Thanks for the comment on the post! I will research the refuse material handling system a bit more thoroughly and report back. For now, I think the trash fairy just whisks it away! As for that gggratzi, you can use ‘dank je wel’ or ‘bedankt’!!

      Liked by 1 person

    1. Thanks Beth! I’ll be adding some new details in a coming post about our new digs. We’re loving the space and the feel of it. Elyse is in week 3 of school (or is it 4??) and is really liking it. Her friends come from Australia, Germany, Finland, Spain, Turkey and other spots — so a wonderful experience for her. And she just completed week 1 of ballet which went very well. She was very ably prepared by her ballet co in KS! Janet is doing great with lots going on between Washburn and now the Univ of Groningen! She’ll fill you in I’m sure! And I’m out exploring volunteer opportunities while I work on my Dutch. And we’ll see about any paying gig…. Hope all’s great with you and Jay!!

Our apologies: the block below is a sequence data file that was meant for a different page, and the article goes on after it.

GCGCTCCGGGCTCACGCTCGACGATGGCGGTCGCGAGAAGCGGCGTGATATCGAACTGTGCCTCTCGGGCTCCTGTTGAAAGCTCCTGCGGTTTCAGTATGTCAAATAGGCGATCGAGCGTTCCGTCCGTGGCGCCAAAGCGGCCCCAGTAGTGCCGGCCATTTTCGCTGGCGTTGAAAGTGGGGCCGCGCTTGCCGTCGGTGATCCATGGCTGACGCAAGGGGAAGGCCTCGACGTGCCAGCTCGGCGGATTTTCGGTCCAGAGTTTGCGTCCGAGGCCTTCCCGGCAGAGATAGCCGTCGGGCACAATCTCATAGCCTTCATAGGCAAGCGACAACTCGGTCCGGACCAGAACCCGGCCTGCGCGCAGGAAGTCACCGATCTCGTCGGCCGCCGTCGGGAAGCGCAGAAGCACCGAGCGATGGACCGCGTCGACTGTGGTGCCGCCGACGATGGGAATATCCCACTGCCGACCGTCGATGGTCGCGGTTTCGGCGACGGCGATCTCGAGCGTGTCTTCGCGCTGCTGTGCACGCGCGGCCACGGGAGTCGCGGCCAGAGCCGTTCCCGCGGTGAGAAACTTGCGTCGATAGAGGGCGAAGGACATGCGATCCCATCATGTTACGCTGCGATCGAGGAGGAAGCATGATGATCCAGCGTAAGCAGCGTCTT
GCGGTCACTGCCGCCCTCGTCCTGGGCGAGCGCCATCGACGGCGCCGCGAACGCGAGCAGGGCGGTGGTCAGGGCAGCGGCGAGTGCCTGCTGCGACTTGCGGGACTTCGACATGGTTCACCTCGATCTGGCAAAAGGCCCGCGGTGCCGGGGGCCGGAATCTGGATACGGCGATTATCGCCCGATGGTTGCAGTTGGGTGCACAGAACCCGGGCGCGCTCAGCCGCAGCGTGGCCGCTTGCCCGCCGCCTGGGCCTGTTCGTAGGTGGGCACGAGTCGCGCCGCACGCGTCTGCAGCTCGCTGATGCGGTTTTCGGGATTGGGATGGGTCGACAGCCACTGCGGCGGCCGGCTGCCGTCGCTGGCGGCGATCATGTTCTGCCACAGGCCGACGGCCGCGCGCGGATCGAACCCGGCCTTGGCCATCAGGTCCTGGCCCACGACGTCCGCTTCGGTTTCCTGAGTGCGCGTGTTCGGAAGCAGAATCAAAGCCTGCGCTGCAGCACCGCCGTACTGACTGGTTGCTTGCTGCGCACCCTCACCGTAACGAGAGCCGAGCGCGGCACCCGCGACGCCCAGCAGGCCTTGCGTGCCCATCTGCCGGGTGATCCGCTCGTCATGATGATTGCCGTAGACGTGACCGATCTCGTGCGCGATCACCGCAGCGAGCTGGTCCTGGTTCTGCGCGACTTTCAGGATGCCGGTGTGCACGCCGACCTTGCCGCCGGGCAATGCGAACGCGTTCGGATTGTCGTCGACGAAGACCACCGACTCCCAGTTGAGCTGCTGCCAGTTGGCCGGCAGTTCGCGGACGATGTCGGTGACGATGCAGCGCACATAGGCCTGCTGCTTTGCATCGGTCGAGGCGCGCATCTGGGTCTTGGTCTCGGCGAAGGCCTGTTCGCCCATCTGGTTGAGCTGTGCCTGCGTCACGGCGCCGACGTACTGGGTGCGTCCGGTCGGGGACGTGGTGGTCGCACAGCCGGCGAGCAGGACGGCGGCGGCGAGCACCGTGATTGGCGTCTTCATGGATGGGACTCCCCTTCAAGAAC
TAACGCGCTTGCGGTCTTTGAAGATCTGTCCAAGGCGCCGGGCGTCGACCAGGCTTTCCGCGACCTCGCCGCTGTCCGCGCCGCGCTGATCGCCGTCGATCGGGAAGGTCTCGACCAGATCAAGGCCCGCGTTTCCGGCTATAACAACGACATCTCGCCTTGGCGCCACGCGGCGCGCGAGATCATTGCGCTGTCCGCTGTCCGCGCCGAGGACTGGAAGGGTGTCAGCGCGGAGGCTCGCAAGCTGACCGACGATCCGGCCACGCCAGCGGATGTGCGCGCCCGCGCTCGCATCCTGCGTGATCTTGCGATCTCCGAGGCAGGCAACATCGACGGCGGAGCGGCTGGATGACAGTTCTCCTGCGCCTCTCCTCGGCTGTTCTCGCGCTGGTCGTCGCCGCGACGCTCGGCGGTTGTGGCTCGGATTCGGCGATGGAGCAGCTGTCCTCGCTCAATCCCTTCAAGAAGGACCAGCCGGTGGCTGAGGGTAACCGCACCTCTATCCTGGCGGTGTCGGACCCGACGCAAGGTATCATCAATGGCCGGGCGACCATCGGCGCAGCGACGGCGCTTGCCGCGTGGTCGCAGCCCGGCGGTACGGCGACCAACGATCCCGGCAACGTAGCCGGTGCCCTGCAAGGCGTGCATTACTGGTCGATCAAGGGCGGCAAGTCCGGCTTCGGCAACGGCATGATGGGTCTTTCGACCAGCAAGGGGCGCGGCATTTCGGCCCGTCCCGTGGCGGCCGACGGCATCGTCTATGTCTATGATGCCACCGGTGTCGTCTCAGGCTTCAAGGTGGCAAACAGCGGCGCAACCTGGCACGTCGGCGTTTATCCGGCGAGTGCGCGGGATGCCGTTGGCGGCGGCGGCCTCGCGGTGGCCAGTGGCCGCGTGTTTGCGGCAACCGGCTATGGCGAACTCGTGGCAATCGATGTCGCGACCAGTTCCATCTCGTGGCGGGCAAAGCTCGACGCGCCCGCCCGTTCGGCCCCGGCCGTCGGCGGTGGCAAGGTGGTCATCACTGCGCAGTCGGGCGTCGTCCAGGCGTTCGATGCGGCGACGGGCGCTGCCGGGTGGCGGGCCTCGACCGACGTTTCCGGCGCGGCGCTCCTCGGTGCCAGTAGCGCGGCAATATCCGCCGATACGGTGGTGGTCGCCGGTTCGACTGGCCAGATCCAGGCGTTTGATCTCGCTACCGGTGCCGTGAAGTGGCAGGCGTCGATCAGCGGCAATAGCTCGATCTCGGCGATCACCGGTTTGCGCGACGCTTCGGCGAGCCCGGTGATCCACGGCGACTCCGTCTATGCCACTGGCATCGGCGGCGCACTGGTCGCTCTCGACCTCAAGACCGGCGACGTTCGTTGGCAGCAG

Leave a Reply

Fill in your details below or click an icon to log in: Logo

You are commenting using your account. Log Out /  Change )

Twitter picture

You are commenting using your Twitter account. Log Out /  Change )

Facebook photo

You are commenting using your Facebook account. Log Out /  Change )

Connecting to %s